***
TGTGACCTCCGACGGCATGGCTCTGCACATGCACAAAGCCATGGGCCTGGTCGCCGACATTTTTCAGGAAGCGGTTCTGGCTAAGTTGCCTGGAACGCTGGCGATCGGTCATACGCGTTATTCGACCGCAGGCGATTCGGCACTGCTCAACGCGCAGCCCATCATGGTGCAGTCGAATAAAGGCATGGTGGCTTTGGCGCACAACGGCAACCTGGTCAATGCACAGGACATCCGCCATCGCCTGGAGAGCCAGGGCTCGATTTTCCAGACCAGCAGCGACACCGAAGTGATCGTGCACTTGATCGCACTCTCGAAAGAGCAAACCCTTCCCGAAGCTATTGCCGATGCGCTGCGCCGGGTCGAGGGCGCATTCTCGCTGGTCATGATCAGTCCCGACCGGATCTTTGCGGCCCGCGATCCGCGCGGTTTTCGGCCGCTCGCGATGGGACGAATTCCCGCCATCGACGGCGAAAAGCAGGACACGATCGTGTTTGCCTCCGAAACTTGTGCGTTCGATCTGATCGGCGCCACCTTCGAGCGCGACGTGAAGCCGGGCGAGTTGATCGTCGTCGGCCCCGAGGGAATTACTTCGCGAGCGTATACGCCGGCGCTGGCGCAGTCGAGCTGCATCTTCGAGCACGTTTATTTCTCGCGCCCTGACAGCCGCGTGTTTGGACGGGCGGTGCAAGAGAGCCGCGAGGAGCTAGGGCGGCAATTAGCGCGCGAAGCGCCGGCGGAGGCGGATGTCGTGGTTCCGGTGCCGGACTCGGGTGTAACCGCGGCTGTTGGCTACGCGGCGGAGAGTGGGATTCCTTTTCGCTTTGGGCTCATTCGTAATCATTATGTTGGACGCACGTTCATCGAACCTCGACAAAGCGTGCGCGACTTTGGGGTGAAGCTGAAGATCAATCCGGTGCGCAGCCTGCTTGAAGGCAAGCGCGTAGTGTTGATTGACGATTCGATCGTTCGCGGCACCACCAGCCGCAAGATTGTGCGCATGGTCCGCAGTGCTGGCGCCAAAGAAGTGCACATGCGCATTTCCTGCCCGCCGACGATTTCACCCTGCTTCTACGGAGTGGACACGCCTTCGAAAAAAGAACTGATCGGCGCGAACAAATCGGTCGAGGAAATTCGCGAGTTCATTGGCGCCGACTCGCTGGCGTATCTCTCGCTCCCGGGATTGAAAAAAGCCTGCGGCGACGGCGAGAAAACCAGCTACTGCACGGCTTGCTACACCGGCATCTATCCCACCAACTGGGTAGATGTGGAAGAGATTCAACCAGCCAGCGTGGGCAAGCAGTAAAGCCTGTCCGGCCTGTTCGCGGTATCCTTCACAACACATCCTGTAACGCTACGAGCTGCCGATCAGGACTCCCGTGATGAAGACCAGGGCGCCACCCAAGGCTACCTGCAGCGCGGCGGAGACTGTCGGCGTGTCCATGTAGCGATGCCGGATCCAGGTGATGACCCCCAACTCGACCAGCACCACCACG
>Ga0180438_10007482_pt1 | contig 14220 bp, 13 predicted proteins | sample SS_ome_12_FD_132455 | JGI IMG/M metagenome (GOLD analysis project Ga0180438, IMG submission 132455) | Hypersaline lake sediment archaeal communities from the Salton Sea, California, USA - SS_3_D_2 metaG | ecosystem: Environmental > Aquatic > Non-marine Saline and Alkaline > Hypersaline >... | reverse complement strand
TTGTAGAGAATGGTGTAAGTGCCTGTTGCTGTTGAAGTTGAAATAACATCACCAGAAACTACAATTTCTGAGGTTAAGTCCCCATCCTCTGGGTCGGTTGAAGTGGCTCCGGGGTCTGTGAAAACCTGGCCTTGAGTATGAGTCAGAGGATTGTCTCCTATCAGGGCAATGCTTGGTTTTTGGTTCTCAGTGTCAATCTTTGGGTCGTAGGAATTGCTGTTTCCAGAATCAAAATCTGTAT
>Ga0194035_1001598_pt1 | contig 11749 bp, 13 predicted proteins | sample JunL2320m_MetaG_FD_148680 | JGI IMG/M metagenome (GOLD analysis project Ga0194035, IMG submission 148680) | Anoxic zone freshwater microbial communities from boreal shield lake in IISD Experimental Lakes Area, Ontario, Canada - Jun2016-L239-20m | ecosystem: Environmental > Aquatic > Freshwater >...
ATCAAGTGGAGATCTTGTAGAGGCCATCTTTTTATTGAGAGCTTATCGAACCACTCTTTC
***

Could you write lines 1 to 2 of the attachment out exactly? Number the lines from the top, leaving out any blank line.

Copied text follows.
TGTGACCTCCGACGGCATGGCTCTGCACATGCACAAAGCCATGGGCCTGGTCGCCGACATTTTTCAGGAAGCGGTTCTGGCTAAGTTGCCTGGAACGCTGGCGATCGGTCATACGCGTTATTCGACCGCAGGCGATTCGGCACTGCTCAACGCGCAGCCCATCATGGTGCAGTCGAATAAAGGCATGGTGGCTTTGGCGCACAACGGCAACCTGGTCAATGCACAGGACATCCGCCATCGCCTGGAGAGCCAGGGCTCGATTTTCCAGACCAGCAGCGACACCGAAGTGATCGTGCACTTGATCGCACTCTCGAAAGAGCAAACCCTTCCCGAAGCTATTGCCGATGCGCTGCGCCGGGTCGAGGGCGCATTCTCGCTGGTCATGATCAGTCCCGACCGGATCTTTGCGGCCCGCGATCCGCGCGGTTTTCGGCCGCTCGCGATGGGACGAATTCCCGCCATCGACGGCGAAAAGCAGGACACGATCGTGTTTGCCTCCGAAACTTGTGCGTTCGATCTGATCGGCGCCACCTTCGAGCGCGACGTGAAGCCGGGCGAGTTGATCGTCGTCGGCCCCGAGGGAATTACTTCGCGAGCGTATACGCCGGCGCTGGCGCAGTCGAGCTGCATCTTCGAGCACGTTTATTTCTCGCGCCCTGACAGCCGCGTGTTTGGACGGGCGGTGCAAGAGAGCCGCGAGGAGCTAGGGCGGCAATTAGCGCGCGAAGCGCCGGCGGAGGCGGATGTCGTGGTTCCGGTGCCGGACTCGGGTGTAACCGCGGCTGTTGGCTACGCGGCGGAGAGTGGGATTCCTTTTCGCTTTGGGCTCATTCGTAATCATTATGTTGGACGCACGTTCATCGAACCTCGACAAAGCGTGCGCGACTTTGGGGTGAAGCTGAAGATCAATCCGGTGCGCAGCCTGCTTGAAGGCAAGCGCGTAGTGTTGATTGACGATTCGATCGTTCGCGGCACCACCAGCCGCAAGATTGTGCGCATGGTCCGCAGTGCTGGCGCCAAAGAAGTGCACATGCGCATTTCCTGCCCGCCGACGATTTCACCCTGCTTCTACGGAGTGGACACGCCTTCGAAAAAAGAACTGATCGGCGCGAACAAATCGGTCGAGGAAATTCGCGAGTTCATTGGCGCCGACTCGCTGGCGTATCTCTCGCTCCCGGGATTGAAAAAAGCCTGCGGCGACGGCGAGAAAACCAGCTACTGCACGGCTTGCTACACCGGCATCTATCCCACCAACTGGGTAGATGTGGAAGAGATTCAACCAGCCAGCGTGGGCAAGCAGTAAAGCCTGTCCGGCCTGTTCGCGGTATCCTTCACAACACATCCTGTAACGCTACGAGCTGCCGATCAGGACTCCCGTGATGAAGACCAGGGCGCCACCCAAGGCTACCTGCAGCGCGGCGGAGACTGTCGGCGTGTCCATGTAGCGATGCCGGATCCAGGTGATGACCCCCAACTCGACCAGCACCACCACG
>Ga0180438_10007482_pt1 | contig 14220 bp, 13 predicted proteins | sample SS_ome_12_FD_132455 | JGI IMG/M metagenome (GOLD analysis project Ga0180438, IMG submission 132455) | Hypersaline lake sediment archaeal communities from the Salton Sea, California, USA - SS_3_D_2 metaG | ecosystem: Environmental > Aquatic > Non-marine Saline and Alkaline > Hypersaline >... | reverse complement strand